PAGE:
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Poll
Question: How do you understand/believe the "spectacular" miracles in the Old Testament?
The OT is a true history. Period. - 1 (3.8%)
I interpret the OT literally and allegorically at the same time - 11 (42.3%)
Only allegorically - 1 (3.8%)
Some stories are literally true, but others only allegory - 10 (38.5%)
Not sure what to believe - 0 (0%)
Opinion in flux - 2 (7.7%)
Other. Please comment. - 1 (3.8%)
Total Voters: 21

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Author Topic: Old Testament miracles - literal, figurative, both?  (Read 3801 times) Average Rating: 5
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JLatimer
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« on: August 10, 2010, 03:21:28 PM »

Floods, furnaces, seas parting, celestial objects standing still - what do you believe?  Huh Smiley
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« Reply #1 on: August 10, 2010, 03:31:32 PM »

literal history, and it has a deeper, allegorical/spiritual meaning.
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Shanghaiski
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« Reply #2 on: August 10, 2010, 04:07:12 PM »

I believe the events described actually happened. Why would we sing, for example, about crossing the Red Sea dryshod over and over again  if it did not actually happen? It is actual history which typologizes and prophesies what would occur later. The things we believe, as St. Peter says, are not fables or fictions.
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« Reply #3 on: August 10, 2010, 04:11:46 PM »

I went with the some yes, some no.  Events such as the book of Job don't depend on being historical accuracy for their meaning, while other events (such as the Exodus) wouldn't mean much if they weren't true.  But even the events which are accurately are a prefiguring of the life of our Lord Christ
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« Reply #4 on: August 10, 2010, 04:15:18 PM »

I believe the events described actually happened. Why would we sing, for example, about crossing the Red Sea dryshod over and over again  if it did not actually happen? It is actual history which typologizes and prophesies what would occur later. The things we believe, as St. Peter says, are not fables or fictions.

Well said. Moreover, having been baptized, I find it hard NOT to believe in the flood, or in the drowning of Pharaoh and his army in the Red Sea, having experienced these miracles in miniature, so to speak.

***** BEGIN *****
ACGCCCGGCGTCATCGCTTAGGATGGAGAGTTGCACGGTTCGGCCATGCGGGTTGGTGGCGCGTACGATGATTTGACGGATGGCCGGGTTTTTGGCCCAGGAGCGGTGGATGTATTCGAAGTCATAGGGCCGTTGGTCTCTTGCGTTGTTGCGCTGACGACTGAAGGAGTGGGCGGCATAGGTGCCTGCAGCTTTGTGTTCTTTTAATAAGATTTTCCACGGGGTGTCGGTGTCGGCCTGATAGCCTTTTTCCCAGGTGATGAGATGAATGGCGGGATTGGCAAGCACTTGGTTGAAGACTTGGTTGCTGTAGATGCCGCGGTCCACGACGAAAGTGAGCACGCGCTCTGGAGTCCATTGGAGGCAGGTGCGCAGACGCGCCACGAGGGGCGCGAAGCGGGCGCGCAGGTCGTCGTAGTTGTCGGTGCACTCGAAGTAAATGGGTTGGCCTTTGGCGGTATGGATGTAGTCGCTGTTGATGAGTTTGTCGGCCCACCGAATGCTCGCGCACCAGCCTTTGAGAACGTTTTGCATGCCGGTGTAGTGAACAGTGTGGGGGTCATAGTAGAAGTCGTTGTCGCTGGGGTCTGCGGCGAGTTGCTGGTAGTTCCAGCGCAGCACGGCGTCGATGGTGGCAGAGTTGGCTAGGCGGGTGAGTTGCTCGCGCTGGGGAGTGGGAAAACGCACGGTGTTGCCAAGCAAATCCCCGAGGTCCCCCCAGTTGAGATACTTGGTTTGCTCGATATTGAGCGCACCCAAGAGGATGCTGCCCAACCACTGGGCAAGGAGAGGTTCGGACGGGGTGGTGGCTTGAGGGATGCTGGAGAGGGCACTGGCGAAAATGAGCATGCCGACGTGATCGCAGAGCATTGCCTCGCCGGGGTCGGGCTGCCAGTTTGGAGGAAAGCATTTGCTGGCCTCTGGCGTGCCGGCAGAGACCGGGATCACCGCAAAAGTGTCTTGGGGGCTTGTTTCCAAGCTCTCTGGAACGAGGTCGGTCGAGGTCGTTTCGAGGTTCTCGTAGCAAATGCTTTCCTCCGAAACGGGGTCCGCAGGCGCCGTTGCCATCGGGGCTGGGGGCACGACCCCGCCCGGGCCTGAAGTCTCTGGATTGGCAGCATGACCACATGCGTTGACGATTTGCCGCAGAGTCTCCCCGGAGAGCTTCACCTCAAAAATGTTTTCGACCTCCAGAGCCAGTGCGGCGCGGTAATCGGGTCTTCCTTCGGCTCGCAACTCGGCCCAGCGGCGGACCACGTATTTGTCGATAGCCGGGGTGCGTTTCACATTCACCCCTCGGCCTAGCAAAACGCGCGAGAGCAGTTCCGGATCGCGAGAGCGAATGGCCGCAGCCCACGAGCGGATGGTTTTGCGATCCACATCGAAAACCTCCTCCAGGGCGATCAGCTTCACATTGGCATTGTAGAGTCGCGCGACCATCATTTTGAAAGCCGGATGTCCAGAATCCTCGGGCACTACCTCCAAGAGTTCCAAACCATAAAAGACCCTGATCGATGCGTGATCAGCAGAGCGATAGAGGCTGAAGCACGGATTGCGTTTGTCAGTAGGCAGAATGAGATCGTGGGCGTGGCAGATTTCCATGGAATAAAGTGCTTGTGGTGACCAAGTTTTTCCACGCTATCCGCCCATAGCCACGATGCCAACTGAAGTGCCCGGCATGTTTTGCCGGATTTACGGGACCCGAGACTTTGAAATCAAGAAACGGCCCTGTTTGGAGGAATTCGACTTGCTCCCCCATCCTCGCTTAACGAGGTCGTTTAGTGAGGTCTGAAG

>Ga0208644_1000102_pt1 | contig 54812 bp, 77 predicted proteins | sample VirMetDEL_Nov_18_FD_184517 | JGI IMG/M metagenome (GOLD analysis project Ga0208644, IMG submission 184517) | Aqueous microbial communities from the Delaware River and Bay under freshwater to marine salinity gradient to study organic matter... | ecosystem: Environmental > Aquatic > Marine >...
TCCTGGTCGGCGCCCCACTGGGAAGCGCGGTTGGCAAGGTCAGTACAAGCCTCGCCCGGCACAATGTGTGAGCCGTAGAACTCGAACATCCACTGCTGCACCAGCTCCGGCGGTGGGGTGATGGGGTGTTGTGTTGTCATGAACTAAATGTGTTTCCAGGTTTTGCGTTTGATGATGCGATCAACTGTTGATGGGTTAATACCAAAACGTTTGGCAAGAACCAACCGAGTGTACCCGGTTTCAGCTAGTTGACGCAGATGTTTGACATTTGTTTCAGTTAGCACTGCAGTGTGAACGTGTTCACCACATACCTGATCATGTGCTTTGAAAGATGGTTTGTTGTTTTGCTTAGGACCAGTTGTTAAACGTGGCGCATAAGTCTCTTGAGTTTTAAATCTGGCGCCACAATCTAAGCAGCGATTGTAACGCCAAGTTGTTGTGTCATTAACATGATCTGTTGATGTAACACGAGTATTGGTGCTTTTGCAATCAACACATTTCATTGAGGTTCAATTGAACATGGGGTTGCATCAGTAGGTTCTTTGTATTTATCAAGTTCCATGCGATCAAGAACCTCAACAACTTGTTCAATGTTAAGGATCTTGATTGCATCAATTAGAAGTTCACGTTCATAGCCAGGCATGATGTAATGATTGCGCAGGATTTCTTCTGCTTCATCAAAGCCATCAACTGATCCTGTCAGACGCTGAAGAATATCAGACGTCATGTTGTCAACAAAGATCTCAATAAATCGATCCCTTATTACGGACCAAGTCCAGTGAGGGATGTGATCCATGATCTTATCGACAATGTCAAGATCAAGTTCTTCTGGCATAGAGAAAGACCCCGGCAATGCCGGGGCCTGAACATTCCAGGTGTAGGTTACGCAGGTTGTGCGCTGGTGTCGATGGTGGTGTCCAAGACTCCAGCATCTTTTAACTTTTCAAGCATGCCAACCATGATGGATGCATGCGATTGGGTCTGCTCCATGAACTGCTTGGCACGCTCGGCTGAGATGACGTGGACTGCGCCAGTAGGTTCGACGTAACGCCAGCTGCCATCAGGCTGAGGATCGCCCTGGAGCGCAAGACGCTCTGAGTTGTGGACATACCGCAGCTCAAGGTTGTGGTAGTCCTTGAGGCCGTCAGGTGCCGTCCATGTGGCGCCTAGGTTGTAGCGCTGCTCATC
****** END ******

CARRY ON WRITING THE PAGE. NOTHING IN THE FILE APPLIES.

I also was just reading this commentary of the Goldenmouthed on Matthew 16, which seems relevant:

Quote
Heard ye not the prophet, saying, He shall not strive nor cry, neither shall His voice be heard without? Isaiah 42:2 and another again, He shall come down as rain upon a fleece of wool?

And if men speak of the signs in Pharaoh's time, there was an enemy then from whom deliverance was needed, and it all took place in due course. But to Him that came among friends there was no need of those signs.

And besides, how shall I give the great signs, when the little are not believed? Little, I mean, as regards display, since in power these latter were much greater than the former. For what could be equal to remitting sins, and raising the dead, and driving away devils, and creating a body, and ordering all other things aright?
« Last Edit: August 10, 2010, 04:45:17 PM by JLatimer » Logged

1 Samuel 25:22 (KJV)
So and more also do God unto the enemies of David, if I leave of all that pertain to him by the morning light any that pisseth against the wall.
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« Reply #5 on: August 10, 2010, 04:52:02 PM »

I voted for "some stories are literally true and others are allegorical" and I also voted for "other."

Other because I believe some stories are true to an extent, but interwoven with fiction to make a point.
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« Reply #6 on: August 10, 2010, 05:11:36 PM »

...other events (such as the Exodus) wouldn't mean much if they weren't true.
Why wouldn't the message in Exodus mean much if not every event described were literally true?  I don't believe everything contained in there is literally true, but the book still has a profoundly strong meaning for me.